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Feb 18 2011

New Gallery Complex Opens in Tokyo

by Ashley Rawlings

NOBUYOSHI ARAKITheater of Love, c.1965, black and white print, 12.1 × 16.4 cm. Courtesy Taka Ishii Gallery, Tokyo.

Tokyo’s art world gathered in the Roppongi neighborhood on February 18 to celebrate the opening of a new gallery building located next to the Roppongi Hills complex of luxury apartment, retail and office space. Housing some of the city’s leading commercial galleries—Wako Works of Art, Ota Fine Arts, a branch of Taka Ishii Gallery dedicated to photography and film, and Zen Foto—the Piramide Building is an important addition to a central district that is already home to the Mori Art Museum and several other high-profile contemporary art and design institutions.

Tokyo’s art scene is notoriously inconvenient to navigate, with museums and galleries spread far and wide across the metropolis. Only a handful of neighborhoods—Kiyosumi, Bakurocho, Shirokane and Ginza—have similar gallery complexes or clusters of galleries situated within walking distance of each other. While Taka Ishii’s main space has occupied the Kiyosumi gallery building with several other blue-chip dealers since 2005, Ota, Wako and Zen Foto were more isolated from their peers in their prior neighborhoods of Hatsudai, Kachidoki and Shibuya, respectively. Yoshiko Kogi of Ota Fine Arts told ArtAsiaPacific that their new space “is slightly smaller than the previous one, but considering the location, right in center of Tokyo, it is a very decent size. We are very excited about our new start.”

For the inauguration, Ota held a group show that included Indonesian painter and photographer Ay Tjoe Christine and Iranian mirror sculptor Monir Shahroudy Farmanfarmaian, while Wako’s presented new and recent works by artists including Gerhard Richter, Yuji Takeoka, Fiona Tan and Wolfgang Tillmans. Meanwhile, Taka Ishii showcased some 100 of Nobuyoshi Araki’s previously unseen photographs from the mid-1960s, and and Zen Foto exhibited Chinese documentary photographers Liu Zheng, Mu Ge, Liu Ke and Yang Yankang.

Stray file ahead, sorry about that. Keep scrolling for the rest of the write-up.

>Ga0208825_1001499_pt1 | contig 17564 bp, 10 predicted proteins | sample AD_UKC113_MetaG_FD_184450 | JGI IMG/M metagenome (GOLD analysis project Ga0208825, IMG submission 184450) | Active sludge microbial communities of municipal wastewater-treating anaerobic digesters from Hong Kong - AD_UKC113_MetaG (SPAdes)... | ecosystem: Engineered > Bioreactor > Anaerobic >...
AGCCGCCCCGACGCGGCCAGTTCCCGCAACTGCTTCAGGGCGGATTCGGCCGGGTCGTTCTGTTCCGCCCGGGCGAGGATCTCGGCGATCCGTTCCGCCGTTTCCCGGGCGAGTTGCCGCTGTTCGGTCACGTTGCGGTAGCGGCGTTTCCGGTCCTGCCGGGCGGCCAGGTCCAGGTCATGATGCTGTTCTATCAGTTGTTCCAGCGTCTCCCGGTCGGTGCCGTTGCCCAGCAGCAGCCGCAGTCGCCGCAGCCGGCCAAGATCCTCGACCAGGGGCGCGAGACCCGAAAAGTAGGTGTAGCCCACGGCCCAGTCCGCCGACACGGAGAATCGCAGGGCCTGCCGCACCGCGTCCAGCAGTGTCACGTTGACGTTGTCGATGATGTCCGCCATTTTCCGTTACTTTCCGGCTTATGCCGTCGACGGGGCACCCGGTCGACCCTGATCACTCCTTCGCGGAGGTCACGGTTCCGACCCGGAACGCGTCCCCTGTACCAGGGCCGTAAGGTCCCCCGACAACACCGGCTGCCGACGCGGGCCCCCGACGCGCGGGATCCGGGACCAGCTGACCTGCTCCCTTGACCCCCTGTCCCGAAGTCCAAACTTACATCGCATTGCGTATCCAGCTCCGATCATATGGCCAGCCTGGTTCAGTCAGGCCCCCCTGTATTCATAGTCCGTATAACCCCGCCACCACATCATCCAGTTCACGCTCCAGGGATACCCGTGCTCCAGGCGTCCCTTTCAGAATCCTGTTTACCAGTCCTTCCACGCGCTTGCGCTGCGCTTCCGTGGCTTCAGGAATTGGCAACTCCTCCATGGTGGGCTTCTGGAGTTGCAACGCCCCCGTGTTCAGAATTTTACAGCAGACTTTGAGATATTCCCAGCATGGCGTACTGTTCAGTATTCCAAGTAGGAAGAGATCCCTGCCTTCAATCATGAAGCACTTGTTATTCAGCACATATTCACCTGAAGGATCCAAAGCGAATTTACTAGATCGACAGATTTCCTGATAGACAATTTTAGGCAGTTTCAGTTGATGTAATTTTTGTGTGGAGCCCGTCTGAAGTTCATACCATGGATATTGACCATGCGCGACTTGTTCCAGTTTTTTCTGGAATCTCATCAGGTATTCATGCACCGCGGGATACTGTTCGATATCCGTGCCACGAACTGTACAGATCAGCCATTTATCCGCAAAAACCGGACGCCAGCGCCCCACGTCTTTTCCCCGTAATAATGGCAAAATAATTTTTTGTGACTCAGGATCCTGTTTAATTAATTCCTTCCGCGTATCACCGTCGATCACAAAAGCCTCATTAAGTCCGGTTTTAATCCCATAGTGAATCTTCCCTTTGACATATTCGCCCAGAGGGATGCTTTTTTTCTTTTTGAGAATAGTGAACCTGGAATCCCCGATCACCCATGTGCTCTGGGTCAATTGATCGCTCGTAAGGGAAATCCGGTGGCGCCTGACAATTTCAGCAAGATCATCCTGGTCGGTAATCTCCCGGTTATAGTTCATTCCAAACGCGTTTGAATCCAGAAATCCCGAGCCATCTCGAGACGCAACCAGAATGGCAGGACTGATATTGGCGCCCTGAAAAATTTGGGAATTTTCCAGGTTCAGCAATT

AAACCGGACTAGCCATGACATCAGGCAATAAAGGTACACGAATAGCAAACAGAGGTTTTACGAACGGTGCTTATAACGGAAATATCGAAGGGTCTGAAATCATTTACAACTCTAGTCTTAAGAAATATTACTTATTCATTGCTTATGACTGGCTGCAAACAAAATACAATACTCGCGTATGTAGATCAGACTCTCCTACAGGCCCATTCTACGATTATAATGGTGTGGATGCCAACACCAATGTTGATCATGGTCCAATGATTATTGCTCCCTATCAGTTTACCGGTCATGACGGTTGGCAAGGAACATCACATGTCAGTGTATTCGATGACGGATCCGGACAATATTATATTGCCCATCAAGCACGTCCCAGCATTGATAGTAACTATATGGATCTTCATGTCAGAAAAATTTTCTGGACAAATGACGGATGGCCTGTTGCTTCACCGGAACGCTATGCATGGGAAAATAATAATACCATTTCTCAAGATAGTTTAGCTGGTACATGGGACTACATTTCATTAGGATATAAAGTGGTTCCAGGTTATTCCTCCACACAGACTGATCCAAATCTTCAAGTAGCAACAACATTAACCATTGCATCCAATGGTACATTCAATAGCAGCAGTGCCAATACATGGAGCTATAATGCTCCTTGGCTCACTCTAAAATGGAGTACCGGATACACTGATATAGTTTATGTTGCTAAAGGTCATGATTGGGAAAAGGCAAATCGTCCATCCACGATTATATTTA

The Piramide Building opened on the same weekend as the vernissage of the second G-tokyo Contemporary Art Fair, a boutique fair limited to 15 participants—including Ota, Wako and Taka Ishii—held in the neighboring Roppongi Hills complex. Also taking place in Roppongi Hills was “G-tokyo x New Tokyo Contemporaries Salon,” a one-day exhibition of seven Japanese and international artists that the fair co-organized with the New Tokyo Contemporaries association of seven young galleries. Even if visitors miss these events, the ongoing consolidation of Roppongi as a gateway to the city’s art scene is a positive step for the city as a whole.

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